Writing an Inception Deck



  • I am reading the book "The Agile Samurai" and it talks about Inception Decks and Elevator Pitches. I am wondering how to apply it.

    For example, an Inception Deck is to clarify:

    • why are we doing the project
    • what the project is

    ...which I suppose should correspond with what the stakeholder wants, but what if the stakeholder answers with "what do you think??

    I like very concrete things. My system will do this and that, and won't do this and that. But then the stakeholder says "what do you think?" and I tell him and he says... ummmmm not quite but never gets concrete and precise on what does he want

    Is there a way to get things concrete and clear? Any strategy to talk with vague people?



  • Implement Iterative Analysis Through Collaborative Dialogue

    [Is there a constructive] strategy to talk with vague people?

    Note: The way you structured your original question may get it closed as "opinion-based," but with a little editing I think the core of your question as quoted above is quite relevant to chartering and managing any project. The original question could just benefit from a little editing to make it less of an opinion poll and more likely to garner a (potentially) canonical set of answers.

    As your question is tagged /questions/tagged/agile , it's definitely worth considering iterative clarification techniques such as the https://en.wikipedia.org/wiki/Five_whys . The central notion here is that you're already receiving validated learning from your initial presentation in whatever format, whether it's a pitch deck, a lengthy strategic roadmap, or some notes on the back of a napkin. The problem you're describing is that the feedback isn't yet detailed enough to be actionable, so you can't address the real underlying questions or adjust your planning. Iterative questions can help.

    Ultimately, any effective agile approach is built on collaboration and communication. In cases like this one, you need to facilitate the dialogue in order to identify the root cause of the disconnect or clarify real requirements.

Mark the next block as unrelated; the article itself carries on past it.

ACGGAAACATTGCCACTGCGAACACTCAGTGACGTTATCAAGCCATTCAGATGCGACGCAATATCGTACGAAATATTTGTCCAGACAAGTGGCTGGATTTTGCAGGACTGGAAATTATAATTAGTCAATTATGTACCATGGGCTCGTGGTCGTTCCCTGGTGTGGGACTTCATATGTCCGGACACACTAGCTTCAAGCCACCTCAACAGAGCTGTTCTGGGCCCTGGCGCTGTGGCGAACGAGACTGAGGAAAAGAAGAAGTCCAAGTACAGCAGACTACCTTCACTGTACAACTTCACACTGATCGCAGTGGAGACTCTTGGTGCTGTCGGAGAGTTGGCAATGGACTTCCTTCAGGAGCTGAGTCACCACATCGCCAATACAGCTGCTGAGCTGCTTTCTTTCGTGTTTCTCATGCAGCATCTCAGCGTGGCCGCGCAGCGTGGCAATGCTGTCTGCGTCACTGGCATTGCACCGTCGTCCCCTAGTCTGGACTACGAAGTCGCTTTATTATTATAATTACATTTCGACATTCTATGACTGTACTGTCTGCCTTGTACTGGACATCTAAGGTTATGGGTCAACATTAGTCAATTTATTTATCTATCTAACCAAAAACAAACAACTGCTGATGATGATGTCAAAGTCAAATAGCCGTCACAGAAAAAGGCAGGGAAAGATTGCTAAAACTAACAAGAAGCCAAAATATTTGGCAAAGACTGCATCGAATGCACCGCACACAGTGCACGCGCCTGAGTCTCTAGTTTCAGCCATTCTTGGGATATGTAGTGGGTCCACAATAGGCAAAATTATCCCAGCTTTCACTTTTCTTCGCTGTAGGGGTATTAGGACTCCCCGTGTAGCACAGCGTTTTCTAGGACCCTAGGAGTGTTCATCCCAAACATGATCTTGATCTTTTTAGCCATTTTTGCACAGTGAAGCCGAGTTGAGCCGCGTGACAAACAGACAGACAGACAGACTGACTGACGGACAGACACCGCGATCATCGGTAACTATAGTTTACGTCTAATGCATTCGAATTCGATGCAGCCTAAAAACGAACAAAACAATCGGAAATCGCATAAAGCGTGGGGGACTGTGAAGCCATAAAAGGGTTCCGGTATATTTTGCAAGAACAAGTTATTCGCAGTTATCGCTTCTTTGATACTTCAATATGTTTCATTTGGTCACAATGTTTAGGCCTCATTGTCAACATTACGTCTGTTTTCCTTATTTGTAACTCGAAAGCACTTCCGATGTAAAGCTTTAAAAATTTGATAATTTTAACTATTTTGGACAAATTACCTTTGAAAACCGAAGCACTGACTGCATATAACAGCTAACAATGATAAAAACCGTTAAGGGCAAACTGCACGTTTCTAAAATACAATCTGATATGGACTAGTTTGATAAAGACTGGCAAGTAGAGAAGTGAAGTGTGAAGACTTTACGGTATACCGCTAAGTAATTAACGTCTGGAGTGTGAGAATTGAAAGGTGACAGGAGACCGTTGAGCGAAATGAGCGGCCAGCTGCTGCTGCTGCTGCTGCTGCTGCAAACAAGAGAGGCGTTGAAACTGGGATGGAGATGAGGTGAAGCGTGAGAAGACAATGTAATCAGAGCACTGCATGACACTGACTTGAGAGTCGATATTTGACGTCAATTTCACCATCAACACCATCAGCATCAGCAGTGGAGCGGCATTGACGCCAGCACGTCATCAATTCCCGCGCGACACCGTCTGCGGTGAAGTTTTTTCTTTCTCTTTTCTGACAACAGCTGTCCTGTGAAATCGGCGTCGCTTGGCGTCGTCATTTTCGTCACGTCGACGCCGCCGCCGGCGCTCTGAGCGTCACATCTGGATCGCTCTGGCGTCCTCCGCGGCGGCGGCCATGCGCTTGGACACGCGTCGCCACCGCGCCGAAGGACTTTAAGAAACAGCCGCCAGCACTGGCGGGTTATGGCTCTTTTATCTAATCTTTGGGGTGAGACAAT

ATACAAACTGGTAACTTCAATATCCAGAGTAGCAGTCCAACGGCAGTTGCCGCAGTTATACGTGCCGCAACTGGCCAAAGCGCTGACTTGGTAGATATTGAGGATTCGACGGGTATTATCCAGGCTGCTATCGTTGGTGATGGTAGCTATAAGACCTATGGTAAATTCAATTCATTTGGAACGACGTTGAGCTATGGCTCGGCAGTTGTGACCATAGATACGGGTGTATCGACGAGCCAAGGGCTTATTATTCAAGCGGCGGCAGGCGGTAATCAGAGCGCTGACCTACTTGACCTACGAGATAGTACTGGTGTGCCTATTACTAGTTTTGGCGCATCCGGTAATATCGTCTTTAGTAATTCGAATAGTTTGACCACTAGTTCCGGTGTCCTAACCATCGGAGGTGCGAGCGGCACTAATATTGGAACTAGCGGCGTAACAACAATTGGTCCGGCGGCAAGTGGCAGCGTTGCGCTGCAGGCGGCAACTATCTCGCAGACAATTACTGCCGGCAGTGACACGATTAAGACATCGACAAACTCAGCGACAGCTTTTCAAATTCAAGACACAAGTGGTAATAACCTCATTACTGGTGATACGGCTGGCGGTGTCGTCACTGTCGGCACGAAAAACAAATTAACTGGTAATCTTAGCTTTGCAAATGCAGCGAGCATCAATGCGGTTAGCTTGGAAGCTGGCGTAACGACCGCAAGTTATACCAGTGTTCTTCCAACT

A Worked Example

    Consider the contrived example below. In this example, the Q&A is inverted from the problem you describe as the clarifying questions are coming from a key stakeholder rather than from the product or project manager. However, the example still illustrates the technique quite effectively.

    1. Product Manager: I think we should kick of a new program to sell embiggened widgets to Lilliputian factories.

      Business Stakeholder: I don't get it. Why is that a good idea?

    2. Product Manager: Well, the Lilliputian factories need the parts, but their equipment is too small to manufacture the embiggened widgets themselves.

      Business Stakeholder: Okay, but Lilliputians are small, and so are the machines they build. Why is there a market opportunity with this program?

    3. Product Manager: We'd have a first-mover advantage with the entire manufacturing industry of Lilliput.

      Business Stakeholder: Well, our current die stamps are all designed to ensmallen widgets. Why do you think we can switch to embiggening?

    4. Product Manager: We already have a cross-functional team of machinists with the tools to cast new dies, and we could have the production line up and running in less than 90 days.

      Business Stakeholder: That sounds fine so far as it goes, but why do you think we have the people power or budget to do this right now?

    5. Product Manager: We were 25% under budget last quarter, so we already have the estimated cash required on hand. And since our teams are cross-functional, we don't need any additional people because our teams already have excess capacity right now because our regular production lines are running so smoothly.

      Business Stakeholder: That all sounds good, but the steering committee has been shooting down new ideas recently. I'm not sure I want to be the sponsor of this new program.

    How to Leverage Validated Learning from This Analysis

    I bolded the last sentence because that's really the X in this https://en.wikipedia.org/wiki/XY_problem . In this example, the underlying issues that needs to be addressed to get backing for the project are:

    1. Convincing the steering committee rather than the stakeholder that this is a good program to support.
    2. Solving for the stakeholder's concerns about the personal impact of sponsorship on their career or within the company's politics if the steering committee turns down the proposal.
    3. Finding a different sponsor if this particular person can't or won't sponsor it in front of the steering committee.

    By iteratively refining the question through open-ended or targeted questions, you should be able to eventually get sufficient information about whatever the real concerns are. You can then use any or all of the answers as inputs to refine or adjust the proposal enough to build the necessary level of consensus.


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